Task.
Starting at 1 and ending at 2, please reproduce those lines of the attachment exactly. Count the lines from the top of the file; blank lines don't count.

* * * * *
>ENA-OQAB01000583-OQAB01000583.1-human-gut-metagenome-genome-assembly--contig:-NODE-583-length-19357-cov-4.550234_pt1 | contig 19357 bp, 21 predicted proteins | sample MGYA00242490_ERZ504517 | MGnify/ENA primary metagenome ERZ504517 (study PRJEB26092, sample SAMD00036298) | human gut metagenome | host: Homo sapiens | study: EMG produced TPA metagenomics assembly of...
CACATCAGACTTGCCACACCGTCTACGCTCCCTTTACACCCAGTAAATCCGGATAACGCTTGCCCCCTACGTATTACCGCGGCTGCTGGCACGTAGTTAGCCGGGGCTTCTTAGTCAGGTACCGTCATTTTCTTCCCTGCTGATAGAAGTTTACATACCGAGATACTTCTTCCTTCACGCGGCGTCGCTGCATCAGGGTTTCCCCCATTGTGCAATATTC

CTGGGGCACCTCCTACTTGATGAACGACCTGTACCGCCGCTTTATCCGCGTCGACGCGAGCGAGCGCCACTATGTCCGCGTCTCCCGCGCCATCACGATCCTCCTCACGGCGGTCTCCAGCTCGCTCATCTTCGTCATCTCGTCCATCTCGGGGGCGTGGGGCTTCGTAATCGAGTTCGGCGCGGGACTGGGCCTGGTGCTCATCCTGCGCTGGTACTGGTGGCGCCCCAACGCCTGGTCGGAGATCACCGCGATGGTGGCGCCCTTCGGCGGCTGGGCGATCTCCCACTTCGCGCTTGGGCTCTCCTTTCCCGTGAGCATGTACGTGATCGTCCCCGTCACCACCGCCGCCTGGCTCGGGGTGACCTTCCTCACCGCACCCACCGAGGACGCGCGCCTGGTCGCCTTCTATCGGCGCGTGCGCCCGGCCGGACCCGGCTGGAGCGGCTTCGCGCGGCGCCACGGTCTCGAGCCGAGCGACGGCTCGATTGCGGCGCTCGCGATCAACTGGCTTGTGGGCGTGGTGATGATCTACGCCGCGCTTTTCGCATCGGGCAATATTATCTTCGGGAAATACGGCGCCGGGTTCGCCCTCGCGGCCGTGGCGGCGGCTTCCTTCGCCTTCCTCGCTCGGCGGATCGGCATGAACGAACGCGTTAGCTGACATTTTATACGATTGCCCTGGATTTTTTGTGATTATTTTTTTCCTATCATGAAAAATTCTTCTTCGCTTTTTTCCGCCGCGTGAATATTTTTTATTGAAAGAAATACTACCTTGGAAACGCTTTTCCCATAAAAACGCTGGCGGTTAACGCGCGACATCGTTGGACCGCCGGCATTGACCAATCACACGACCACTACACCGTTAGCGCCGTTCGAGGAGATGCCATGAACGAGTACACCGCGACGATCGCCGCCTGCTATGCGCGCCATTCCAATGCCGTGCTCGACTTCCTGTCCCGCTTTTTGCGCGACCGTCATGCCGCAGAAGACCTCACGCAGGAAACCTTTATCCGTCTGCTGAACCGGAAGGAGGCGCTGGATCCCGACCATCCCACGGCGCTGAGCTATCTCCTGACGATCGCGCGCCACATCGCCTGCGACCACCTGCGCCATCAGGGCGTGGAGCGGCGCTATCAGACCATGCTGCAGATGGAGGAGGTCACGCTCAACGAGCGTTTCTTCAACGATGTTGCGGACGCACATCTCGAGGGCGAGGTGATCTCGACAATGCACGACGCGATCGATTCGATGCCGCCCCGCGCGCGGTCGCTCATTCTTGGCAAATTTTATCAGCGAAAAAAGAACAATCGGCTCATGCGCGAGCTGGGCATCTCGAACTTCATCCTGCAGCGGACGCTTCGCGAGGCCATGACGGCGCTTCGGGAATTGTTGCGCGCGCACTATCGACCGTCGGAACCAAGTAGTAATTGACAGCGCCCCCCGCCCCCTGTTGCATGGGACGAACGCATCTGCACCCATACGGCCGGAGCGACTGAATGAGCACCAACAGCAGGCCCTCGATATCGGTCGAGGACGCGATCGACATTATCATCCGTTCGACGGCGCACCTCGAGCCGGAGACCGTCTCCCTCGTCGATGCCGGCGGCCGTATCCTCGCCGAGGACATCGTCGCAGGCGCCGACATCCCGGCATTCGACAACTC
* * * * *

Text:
>ENA-OQAB01000583-OQAB01000583.1-human-gut-metagenome-genome-assembly--contig:-NODE-583-length-19357-cov-4.550234_pt1 | contig 19357 bp, 21 predicted proteins | sample MGYA00242490_ERZ504517 | MGnify/ENA primary metagenome ERZ504517 (study PRJEB26092, sample SAMD00036298) | human gut metagenome | host: Homo sapiens | study: EMG produced TPA metagenomics assembly of...
CACATCAGACTTGCCACACCGTCTACGCTCCCTTTACACCCAGTAAATCCGGATAACGCTTGCCCCCTACGTATTACCGCGGCTGCTGGCACGTAGTTAGCCGGGGCTTCTTAGTCAGGTACCGTCATTTTCTTCCCTGCTGATAGAAGTTTACATACCGAGATACTTCTTCCTTCACGCGGCGTCGCTGCATCAGGGTTTCCCCCATTGTGCAATATTC